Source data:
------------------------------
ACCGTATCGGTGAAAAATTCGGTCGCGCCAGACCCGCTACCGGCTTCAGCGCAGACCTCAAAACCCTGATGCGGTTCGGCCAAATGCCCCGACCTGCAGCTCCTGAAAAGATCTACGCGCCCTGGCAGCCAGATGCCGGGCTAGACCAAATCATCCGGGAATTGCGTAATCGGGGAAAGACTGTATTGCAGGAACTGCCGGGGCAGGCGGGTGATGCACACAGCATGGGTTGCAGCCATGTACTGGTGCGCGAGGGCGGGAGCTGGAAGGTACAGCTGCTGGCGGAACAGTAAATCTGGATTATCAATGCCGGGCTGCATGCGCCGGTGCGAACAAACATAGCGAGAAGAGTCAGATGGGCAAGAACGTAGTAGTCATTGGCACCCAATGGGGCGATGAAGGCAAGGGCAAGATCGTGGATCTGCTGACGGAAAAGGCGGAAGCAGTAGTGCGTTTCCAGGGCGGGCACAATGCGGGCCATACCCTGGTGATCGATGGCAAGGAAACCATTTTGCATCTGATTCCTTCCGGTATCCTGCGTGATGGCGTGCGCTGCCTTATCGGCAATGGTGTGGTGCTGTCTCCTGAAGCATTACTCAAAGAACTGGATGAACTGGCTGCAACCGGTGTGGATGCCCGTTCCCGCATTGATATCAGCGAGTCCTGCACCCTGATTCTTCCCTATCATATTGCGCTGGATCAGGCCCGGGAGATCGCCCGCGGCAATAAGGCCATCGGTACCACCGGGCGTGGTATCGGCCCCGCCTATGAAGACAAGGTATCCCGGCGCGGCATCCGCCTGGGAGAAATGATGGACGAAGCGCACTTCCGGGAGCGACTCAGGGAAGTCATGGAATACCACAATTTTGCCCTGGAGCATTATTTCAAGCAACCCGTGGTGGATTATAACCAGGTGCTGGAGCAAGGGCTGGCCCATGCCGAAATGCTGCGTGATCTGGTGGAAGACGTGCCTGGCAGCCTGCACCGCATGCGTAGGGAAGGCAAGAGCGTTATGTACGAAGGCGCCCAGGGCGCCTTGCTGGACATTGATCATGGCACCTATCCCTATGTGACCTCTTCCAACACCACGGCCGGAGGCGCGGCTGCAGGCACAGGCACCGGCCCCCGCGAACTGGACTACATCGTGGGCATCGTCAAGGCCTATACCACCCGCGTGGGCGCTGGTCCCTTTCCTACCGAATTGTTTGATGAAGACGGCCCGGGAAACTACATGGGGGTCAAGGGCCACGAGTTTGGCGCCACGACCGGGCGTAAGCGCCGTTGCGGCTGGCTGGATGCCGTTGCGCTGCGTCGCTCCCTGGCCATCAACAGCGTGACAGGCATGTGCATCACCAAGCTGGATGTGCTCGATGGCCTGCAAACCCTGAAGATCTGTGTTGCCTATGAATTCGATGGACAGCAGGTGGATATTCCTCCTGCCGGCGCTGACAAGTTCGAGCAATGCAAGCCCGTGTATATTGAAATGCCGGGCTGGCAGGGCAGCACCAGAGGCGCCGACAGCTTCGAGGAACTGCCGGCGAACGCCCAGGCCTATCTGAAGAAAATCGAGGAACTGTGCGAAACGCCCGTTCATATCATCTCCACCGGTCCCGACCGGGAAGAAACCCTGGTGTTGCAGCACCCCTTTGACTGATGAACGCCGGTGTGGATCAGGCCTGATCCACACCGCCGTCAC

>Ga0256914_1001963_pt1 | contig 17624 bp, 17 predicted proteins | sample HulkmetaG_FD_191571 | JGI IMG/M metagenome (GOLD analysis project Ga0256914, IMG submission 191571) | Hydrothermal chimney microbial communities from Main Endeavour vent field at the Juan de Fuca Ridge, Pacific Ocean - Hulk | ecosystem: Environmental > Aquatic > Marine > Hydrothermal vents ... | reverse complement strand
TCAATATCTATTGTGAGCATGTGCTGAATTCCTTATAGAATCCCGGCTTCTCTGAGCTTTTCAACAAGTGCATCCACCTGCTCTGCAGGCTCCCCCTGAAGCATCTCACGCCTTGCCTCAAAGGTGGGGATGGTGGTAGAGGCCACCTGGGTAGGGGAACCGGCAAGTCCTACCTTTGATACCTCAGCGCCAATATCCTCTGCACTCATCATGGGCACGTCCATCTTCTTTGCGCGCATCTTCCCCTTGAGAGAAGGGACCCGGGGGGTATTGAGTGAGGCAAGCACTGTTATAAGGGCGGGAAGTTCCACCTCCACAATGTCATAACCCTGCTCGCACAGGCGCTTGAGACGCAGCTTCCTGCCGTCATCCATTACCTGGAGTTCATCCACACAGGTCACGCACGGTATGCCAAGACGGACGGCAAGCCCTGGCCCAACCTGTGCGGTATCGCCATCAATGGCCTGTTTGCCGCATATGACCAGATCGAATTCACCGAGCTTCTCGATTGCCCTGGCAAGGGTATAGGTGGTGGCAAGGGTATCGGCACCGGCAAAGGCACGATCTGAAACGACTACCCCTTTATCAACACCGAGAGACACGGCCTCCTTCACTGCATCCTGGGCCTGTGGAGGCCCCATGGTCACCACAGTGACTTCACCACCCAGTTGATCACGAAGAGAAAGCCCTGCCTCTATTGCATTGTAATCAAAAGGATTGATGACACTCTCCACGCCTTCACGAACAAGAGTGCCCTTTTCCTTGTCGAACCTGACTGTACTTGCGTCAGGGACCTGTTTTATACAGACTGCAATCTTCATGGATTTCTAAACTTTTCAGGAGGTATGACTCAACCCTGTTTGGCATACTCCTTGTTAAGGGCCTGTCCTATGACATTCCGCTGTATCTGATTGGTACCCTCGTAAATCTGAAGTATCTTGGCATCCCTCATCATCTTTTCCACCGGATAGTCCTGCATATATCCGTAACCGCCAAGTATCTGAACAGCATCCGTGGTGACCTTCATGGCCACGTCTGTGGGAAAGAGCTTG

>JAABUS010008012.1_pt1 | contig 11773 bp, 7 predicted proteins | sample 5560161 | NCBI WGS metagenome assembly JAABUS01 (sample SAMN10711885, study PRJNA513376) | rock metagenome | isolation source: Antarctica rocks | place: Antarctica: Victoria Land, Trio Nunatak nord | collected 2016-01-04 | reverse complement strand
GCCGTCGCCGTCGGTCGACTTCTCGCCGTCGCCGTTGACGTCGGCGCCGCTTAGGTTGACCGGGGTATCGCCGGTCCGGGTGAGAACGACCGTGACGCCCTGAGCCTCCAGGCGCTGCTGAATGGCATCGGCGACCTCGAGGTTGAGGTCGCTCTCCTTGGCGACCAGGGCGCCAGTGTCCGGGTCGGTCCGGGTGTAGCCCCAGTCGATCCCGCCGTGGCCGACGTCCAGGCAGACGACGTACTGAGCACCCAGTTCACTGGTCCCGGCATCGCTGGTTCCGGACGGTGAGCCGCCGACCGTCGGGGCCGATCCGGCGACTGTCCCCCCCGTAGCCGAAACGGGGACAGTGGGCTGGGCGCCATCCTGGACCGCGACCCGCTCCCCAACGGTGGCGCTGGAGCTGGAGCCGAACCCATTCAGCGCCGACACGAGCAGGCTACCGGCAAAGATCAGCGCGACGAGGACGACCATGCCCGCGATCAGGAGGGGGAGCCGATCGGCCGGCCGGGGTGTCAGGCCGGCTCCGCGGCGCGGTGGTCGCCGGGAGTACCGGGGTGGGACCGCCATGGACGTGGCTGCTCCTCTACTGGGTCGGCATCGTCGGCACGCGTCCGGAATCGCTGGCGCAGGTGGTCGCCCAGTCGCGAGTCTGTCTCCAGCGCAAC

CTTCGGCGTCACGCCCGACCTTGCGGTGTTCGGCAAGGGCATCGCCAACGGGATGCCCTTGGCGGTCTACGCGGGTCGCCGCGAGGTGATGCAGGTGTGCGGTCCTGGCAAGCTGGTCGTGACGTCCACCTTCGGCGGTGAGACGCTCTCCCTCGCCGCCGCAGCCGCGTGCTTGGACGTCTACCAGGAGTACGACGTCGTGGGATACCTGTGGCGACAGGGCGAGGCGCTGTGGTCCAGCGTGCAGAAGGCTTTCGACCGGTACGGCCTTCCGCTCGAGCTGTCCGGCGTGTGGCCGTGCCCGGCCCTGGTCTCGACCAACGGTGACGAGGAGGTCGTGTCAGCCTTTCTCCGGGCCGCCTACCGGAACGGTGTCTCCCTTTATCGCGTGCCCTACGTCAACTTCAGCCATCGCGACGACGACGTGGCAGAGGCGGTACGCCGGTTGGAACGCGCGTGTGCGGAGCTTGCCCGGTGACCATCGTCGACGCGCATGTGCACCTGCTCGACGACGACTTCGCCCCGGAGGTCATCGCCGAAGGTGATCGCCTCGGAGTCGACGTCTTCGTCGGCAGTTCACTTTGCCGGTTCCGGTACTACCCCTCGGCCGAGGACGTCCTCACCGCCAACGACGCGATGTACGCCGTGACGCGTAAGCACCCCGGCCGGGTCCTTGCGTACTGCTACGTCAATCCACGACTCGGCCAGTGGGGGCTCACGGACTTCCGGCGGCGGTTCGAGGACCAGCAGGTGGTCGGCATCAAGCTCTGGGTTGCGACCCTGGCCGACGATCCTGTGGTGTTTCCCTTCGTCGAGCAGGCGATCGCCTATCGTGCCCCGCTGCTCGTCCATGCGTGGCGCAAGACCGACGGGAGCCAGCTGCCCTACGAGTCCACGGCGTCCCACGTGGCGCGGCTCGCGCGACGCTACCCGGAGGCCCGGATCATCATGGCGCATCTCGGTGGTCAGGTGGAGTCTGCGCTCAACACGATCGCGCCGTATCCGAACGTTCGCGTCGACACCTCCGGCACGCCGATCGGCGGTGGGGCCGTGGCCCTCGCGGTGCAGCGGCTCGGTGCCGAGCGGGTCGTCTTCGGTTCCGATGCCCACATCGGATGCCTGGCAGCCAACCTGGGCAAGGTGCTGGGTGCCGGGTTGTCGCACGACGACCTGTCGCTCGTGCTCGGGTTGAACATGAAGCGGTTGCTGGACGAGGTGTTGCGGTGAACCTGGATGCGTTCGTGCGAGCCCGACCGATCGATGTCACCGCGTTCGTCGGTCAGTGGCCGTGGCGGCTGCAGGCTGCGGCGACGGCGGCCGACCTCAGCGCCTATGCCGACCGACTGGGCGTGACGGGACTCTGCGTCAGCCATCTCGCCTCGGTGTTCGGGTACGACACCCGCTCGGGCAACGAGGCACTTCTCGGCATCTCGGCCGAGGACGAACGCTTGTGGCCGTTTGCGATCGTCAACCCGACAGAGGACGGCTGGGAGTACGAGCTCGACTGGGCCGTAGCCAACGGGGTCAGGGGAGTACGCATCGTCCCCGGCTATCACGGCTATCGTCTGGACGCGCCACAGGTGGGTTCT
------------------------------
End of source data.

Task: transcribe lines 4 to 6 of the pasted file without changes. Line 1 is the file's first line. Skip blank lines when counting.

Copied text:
>JAABUS010008012.1_pt1 | contig 11773 bp, 7 predicted proteins | sample 5560161 | NCBI WGS metagenome assembly JAABUS01 (sample SAMN10711885, study PRJNA513376) | rock metagenome | isolation source: Antarctica rocks | place: Antarctica: Victoria Land, Trio Nunatak nord | collected 2016-01-04 | reverse complement strand
GCCGTCGCCGTCGGTCGACTTCTCGCCGTCGCCGTTGACGTCGGCGCCGCTTAGGTTGACCGGGGTATCGCCGGTCCGGGTGAGAACGACCGTGACGCCCTGAGCCTCCAGGCGCTGCTGAATGGCATCGGCGACCTCGAGGTTGAGGTCGCTCTCCTTGGCGACCAGGGCGCCAGTGTCCGGGTCGGTCCGGGTGTAGCCCCAGTCGATCCCGCCGTGGCCGACGTCCAGGCAGACGACGTACTGAGCACCCAGTTCACTGGTCCCGGCATCGCTGGTTCCGGACGGTGAGCCGCCGACCGTCGGGGCCGATCCGGCGACTGTCCCCCCCGTAGCCGAAACGGGGACAGTGGGCTGGGCGCCATCCTGGACCGCGACCCGCTCCCCAACGGTGGCGCTGGAGCTGGAGCCGAACCCATTCAGCGCCGACACGAGCAGGCTACCGGCAAAGATCAGCGCGACGAGGACGACCATGCCCGCGATCAGGAGGGGGAGCCGATCGGCCGGCCGGGGTGTCAGGCCGGCTCCGCGGCGCGGTGGTCGCCGGGAGTACCGGGGTGGGACCGCCATGGACGTGGCTGCTCCTCTACTGGGTCGGCATCGTCGGCACGCGTCCGGAATCGCTGGCGCAGGTGGTCGCCCAGTCGCGAGTCTGTCTCCAGCGCAAC

CTTCGGCGTCACGCCCGACCTTGCGGTGTTCGGCAAGGGCATCGCCAACGGGATGCCCTTGGCGGTCTACGCGGGTCGCCGCGAGGTGATGCAGGTGTGCGGTCCTGGCAAGCTGGTCGTGACGTCCACCTTCGGCGGTGAGACGCTCTCCCTCGCCGCCGCAGCCGCGTGCTTGGACGTCTACCAGGAGTACGACGTCGTGGGATACCTGTGGCGACAGGGCGAGGCGCTGTGGTCCAGCGTGCAGAAGGCTTTCGACCGGTACGGCCTTCCGCTCGAGCTGTCCGGCGTGTGGCCGTGCCCGGCCCTGGTCTCGACCAACGGTGACGAGGAGGTCGTGTCAGCCTTTCTCCGGGCCGCCTACCGGAACGGTGTCTCCCTTTATCGCGTGCCCTACGTCAACTTCAGCCATCGCGACGACGACGTGGCAGAGGCGGTACGCCGGTTGGAACGCGCGTGTGCGGAGCTTGCCCGGTGACCATCGTCGACGCGCATGTGCACCTGCTCGACGACGACTTCGCCCCGGAGGTCATCGCCGAAGGTGATCGCCTCGGAGTCGACGTCTTCGTCGGCAGTTCACTTTGCCGGTTCCGGTACTACCCCTCGGCCGAGGACGTCCTCACCGCCAACGACGCGATGTACGCCGTGACGCGTAAGCACCCCGGCCGGGTCCTTGCGTACTGCTACGTCAATCCACGACTCGGCCAGTGGGGGCTCACGGACTTCCGGCGGCGGTTCGAGGACCAGCAGGTGGTCGGCATCAAGCTCTGGGTTGCGACCCTGGCCGACGATCCTGTGGTGTTTCCCTTCGTCGAGCAGGCGATCGCCTATCGTGCCCCGCTGCTCGTCCATGCGTGGCGCAAGACCGACGGGAGCCAGCTGCCCTACGAGTCCACGGCGTCCCACGTGGCGCGGCTCGCGCGACGCTACCCGGAGGCCCGGATCATCATGGCGCATCTCGGTGGTCAGGTGGAGTCTGCGCTCAACACGATCGCGCCGTATCCGAACGTTCGCGTCGACACCTCCGGCACGCCGATCGGCGGTGGGGCCGTGGCCCTCGCGGTGCAGCGGCTCGGTGCCGAGCGGGTCGTCTTCGGTTCCGATGCCCACATCGGATGCCTGGCAGCCAACCTGGGCAAGGTGCTGGGTGCCGGGTTGTCGCACGACGACCTGTCGCTCGTGCTCGGGTTGAACATGAAGCGGTTGCTGGACGAGGTGTTGCGGTGAACCTGGATGCGTTCGTGCGAGCCCGACCGATCGATGTCACCGCGTTCGTCGGTCAGTGGCCGTGGCGGCTGCAGGCTGCGGCGACGGCGGCCGACCTCAGCGCCTATGCCGACCGACTGGGCGTGACGGGACTCTGCGTCAGCCATCTCGCCTCGGTGTTCGGGTACGACACCCGCTCGGGCAACGAGGCACTTCTCGGCATCTCGGCCGAGGACGAACGCTTGTGGCCGTTTGCGATCGTCAACCCGACAGAGGACGGCTGGGAGTACGAGCTCGACTGGGCCGTAGCCAACGGGGTCAGGGGAGTACGCATCGTCCCCGGCTATCACGGCTATCGTCTGGACGCGCCACAGGTGGGTTCT